Thursday, March 17, 2016

To Feed or not to Feed

Going where the food is -
After I posted this blog on feeding bears, I started thinking about what causes humans to want to feed wildlife. These acts blend the self-gratifying sense of feeding those in need, (even if they don't need it), with the desire to tame nature or at least bring it in close to us (but only on our own terms). We feed birds on our deck along Bull Creek. Squirrels are tolerated on corn cobs but discouraged on bird feeders. Raccoons express their gratitude by tearing down feeders and leaving seed-filled deposits on the deck.
A good day at the feeder  REK
Even among the bird visitors we impose our own social ranking. There is the normal neighbors, the chickadee, nuthatch, finch, and cardinal. We pause in conversation with friends to point out the arrival of a red-belly woodpecker. A downy woodpecker warrants a second look to be sure we haven't mistaken its cousin, the hairy woodpecker, higher ranked by its infrequent visits. In season there are even orange slices out for an oriole, the equivalent of a visit by royalty. We scare off crows which will devour a suet block in minutes and cowbirds that are a threat to songbirds.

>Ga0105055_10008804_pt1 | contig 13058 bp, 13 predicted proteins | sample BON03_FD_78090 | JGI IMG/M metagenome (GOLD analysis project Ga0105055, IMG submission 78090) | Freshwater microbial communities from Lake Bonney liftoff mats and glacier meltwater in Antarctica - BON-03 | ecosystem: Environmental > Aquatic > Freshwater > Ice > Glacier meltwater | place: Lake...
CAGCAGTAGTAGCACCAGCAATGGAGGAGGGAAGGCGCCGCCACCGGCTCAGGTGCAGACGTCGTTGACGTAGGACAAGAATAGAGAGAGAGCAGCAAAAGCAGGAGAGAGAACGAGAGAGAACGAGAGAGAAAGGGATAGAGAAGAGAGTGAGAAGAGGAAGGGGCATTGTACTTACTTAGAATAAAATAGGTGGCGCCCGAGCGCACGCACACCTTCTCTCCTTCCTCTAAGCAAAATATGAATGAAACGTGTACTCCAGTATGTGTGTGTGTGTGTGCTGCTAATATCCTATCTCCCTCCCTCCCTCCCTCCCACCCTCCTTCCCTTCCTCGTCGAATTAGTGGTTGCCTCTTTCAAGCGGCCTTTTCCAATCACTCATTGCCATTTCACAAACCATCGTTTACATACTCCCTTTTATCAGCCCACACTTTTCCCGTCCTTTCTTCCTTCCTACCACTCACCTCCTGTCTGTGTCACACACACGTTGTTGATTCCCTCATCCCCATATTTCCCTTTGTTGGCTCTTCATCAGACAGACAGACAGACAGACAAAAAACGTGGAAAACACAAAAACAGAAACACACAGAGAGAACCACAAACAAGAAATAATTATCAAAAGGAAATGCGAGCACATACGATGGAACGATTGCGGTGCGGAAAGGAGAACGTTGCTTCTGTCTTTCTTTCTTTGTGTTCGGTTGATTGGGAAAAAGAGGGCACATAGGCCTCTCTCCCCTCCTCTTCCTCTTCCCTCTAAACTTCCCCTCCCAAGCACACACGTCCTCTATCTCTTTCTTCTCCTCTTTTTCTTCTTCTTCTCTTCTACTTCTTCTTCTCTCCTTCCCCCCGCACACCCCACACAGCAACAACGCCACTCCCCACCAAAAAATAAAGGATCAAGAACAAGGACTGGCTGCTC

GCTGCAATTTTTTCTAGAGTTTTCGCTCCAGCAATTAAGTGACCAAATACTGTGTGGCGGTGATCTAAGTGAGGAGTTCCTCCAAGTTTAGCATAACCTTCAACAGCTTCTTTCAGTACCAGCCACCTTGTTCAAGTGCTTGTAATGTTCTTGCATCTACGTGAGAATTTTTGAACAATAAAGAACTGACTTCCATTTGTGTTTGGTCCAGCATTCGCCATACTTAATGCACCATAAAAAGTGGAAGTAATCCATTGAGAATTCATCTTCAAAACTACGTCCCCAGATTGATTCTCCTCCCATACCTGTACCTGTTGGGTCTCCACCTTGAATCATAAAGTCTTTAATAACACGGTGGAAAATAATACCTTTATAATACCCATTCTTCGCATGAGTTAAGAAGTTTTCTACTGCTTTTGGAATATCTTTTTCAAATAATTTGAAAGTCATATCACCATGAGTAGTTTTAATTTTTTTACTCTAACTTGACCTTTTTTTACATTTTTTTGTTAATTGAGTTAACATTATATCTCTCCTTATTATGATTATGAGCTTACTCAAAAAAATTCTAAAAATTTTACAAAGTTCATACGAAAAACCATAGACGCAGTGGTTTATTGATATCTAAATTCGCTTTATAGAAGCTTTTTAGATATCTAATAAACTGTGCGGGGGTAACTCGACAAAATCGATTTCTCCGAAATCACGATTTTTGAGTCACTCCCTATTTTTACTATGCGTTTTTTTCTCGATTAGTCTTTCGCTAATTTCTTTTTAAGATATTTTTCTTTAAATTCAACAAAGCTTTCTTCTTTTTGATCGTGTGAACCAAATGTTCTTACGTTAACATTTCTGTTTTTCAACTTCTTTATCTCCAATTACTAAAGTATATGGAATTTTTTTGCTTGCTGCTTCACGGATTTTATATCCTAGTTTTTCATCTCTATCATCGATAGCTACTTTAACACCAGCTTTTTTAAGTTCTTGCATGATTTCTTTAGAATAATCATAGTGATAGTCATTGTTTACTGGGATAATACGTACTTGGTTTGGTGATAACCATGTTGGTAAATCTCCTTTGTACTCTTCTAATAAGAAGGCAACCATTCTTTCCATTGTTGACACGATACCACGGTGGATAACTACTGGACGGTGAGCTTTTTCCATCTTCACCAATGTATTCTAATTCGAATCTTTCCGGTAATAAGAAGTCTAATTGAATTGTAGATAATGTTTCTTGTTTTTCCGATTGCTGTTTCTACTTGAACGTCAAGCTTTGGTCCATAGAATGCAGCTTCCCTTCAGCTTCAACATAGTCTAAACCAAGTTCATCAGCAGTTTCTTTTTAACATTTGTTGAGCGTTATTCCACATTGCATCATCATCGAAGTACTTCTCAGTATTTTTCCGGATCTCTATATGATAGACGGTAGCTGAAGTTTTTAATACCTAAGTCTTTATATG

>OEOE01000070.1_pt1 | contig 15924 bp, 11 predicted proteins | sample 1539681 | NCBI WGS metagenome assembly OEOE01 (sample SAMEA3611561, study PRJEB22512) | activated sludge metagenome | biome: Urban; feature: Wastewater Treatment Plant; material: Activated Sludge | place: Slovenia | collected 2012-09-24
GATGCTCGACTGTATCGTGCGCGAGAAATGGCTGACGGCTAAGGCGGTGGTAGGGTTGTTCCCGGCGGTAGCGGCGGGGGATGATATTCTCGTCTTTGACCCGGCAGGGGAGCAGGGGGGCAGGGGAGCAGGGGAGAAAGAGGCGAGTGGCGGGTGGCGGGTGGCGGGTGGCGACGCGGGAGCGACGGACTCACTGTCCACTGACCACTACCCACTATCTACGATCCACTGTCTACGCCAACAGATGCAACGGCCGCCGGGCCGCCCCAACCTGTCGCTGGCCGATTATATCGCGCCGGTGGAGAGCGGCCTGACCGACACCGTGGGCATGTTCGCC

Is feeding animals good or bad? The answer is "it depends." The good is obvious, the bad requires more thought. We know that bringing deer together in close proximity leads to increased risk of hemorrhagic disease and chronic wasting disease. Bird feeders can be a source of spread of avian pox, Aspergillosis and other disease and there are recommendations for preventing them. Feeding bears deliberately or accidentally with garbage or dog food lessens their fear and can produce a dangerous bear at risk of future euthanasia.

Americans spend over $3 billion each year on food for wild birds according to an essay Why do we Feed Wild Animals from the New York Times. It gives a thoughtful analysis of our varied motives as well as exploring the loneliness that leads some people to face fines for defying feeding bans.

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